In the Prolog community there are ongoing discussions about the need to have a special string data type. The main argument against strings is that everything that can be done with strings can as well be done with atoms or with lists, depending on the application. Nevertheless, ECLiPSe provides and heavily uses the string data type. It is familiar from other programming languages, and facilitates interfacing. It also offers programmers who are aware of the characteristics of the different data types a choice of most appropriate one. The system provides efficient built-ins for converting from one data type to another.
Strings, atoms and character lists are written in similar ways, just distinguished by the type of quote:
"abc" is a string 'abc' is an atom `abc` is a character code list, equivalent to [97,98,99]
They differ in space consumption and in the time needed for performing operations on the data.
Let us first compare strings with character lists. Maybe the main disadvantage of a character code list in an untyped language is that it is indistinguishable from a general list of small integers. This implies, for example, that the system cannot reliably decide whether to pretty-print a code list as a quoted string.
The space consumption of a string is always less than that of the corresponding list. For long strings, it is asymptotically 16 times more compact. Items of both types are allocated on the global stack, which means that the space is reclaimed on failure and on garbage collection.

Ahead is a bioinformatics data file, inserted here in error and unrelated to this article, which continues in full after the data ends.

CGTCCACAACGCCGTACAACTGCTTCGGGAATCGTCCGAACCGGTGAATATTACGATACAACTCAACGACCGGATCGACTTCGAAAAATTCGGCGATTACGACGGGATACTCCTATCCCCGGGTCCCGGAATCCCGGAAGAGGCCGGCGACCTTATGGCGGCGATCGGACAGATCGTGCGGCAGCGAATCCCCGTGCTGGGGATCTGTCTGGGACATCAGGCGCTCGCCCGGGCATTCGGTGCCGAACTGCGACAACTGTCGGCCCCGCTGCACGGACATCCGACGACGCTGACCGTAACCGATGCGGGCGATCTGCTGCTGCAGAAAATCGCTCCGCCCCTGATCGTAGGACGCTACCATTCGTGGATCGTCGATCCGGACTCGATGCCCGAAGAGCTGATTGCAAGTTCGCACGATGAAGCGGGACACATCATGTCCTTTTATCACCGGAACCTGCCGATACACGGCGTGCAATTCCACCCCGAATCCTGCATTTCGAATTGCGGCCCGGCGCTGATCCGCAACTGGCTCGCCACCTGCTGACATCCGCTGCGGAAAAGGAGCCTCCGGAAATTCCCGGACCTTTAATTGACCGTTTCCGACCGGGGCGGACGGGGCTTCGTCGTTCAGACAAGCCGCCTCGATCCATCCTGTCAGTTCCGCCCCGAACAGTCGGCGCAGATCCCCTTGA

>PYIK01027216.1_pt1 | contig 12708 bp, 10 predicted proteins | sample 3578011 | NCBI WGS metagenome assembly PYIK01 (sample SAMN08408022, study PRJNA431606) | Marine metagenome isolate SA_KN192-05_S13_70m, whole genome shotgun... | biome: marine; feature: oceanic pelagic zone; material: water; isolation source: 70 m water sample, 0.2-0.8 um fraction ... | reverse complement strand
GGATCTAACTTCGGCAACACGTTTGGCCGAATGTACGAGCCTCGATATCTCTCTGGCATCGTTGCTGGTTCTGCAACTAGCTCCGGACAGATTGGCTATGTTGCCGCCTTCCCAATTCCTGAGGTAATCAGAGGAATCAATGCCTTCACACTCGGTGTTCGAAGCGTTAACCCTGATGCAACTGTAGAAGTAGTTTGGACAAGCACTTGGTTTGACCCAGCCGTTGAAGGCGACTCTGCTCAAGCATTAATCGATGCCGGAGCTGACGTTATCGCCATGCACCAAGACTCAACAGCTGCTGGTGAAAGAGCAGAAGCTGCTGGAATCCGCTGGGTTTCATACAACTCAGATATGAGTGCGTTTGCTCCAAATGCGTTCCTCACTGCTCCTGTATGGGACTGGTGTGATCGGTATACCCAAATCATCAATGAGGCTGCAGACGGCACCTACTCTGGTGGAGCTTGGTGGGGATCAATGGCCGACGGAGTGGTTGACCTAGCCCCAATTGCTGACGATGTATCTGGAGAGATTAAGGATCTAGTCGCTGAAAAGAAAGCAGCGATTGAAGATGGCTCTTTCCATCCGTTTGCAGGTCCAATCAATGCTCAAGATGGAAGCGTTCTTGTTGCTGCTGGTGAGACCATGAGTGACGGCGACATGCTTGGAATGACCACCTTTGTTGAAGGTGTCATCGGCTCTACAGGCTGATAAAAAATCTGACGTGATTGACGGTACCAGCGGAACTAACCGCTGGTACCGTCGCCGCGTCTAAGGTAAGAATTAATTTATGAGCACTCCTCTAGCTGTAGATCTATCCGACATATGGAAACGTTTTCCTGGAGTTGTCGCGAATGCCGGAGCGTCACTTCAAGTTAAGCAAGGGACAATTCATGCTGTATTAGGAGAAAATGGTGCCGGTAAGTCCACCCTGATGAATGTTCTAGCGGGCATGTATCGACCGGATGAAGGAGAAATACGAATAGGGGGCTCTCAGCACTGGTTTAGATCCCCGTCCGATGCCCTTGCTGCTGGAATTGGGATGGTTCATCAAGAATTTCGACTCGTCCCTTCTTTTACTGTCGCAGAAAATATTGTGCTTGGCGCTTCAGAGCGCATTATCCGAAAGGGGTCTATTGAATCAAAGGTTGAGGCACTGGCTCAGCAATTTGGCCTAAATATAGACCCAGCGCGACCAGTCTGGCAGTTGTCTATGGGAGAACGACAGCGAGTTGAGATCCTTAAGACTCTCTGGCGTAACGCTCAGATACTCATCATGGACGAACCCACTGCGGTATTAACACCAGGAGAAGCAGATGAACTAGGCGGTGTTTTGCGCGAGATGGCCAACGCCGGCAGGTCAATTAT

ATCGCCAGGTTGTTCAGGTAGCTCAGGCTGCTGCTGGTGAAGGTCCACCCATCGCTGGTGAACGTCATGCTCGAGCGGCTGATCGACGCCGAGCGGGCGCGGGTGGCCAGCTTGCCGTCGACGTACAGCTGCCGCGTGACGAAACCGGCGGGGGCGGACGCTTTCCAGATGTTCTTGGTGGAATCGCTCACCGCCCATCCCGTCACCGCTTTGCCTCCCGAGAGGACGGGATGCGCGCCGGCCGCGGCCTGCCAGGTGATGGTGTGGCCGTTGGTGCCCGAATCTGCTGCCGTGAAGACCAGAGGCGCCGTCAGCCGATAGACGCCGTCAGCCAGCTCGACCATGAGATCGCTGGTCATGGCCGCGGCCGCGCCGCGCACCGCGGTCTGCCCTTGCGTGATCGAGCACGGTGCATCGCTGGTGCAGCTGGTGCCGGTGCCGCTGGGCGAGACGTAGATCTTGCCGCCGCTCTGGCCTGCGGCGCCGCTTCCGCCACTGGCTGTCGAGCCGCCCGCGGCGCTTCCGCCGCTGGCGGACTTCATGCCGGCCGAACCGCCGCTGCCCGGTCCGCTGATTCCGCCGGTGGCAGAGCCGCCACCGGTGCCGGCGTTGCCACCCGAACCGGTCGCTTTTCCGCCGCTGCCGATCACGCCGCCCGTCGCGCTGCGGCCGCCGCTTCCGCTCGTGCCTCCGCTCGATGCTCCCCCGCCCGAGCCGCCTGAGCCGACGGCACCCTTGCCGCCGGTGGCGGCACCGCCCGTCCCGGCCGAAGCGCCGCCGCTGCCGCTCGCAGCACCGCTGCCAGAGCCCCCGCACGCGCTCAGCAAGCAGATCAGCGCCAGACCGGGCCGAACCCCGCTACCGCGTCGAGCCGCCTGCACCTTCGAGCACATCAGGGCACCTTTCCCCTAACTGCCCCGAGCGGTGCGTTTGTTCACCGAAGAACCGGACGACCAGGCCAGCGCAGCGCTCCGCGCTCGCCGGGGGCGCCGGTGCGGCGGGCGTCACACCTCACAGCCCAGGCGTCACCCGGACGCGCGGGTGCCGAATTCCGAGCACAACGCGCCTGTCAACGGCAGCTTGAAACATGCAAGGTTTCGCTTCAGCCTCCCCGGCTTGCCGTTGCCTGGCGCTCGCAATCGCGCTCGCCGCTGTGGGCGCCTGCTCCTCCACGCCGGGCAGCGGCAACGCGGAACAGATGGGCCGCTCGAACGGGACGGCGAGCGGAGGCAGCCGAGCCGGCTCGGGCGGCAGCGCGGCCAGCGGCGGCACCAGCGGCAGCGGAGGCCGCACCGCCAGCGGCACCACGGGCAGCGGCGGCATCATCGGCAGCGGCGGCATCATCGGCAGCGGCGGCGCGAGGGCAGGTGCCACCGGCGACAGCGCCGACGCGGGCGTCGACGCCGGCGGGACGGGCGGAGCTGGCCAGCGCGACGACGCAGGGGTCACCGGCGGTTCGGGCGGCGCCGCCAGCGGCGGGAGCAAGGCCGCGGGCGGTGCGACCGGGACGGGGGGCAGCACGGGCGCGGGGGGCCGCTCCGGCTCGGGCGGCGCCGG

For the complexity of operations it must be kept in mind that the string type is essentially an array representation, i.e., every character in the string can be immediately accessed via its index. The list representation allows only sequential access. The time complexity for extracting a substring when the position is given is therefore only dependent on the size of the substring for strings, while for lists it is also dependent on the position of the substring. Comparing two strings is of the same order as comparing two lists, but faster by a constant factor. If a string is to be processed character by character, this is easier to do using the list representation, since using strings involves keeping index counters and calling the string_code/3 predicate.
The higher memory consumption of lists is sometimes compensated by the property that when two lists are concatenated, only the first one needs to be copied, while the list that makes up the tail of the concatenated list can be shared. When two string are concatenated, both strings must be copied to form the new one.
At a first glance, an atom does not look too different from a string. In ECLiPSe, many predicates accept both strings and atoms (e.g., the file name in open/3) and some predicates are provided in two versions, one for atoms and one for strings (e.g., concat_atoms/3 and concat_strings/3).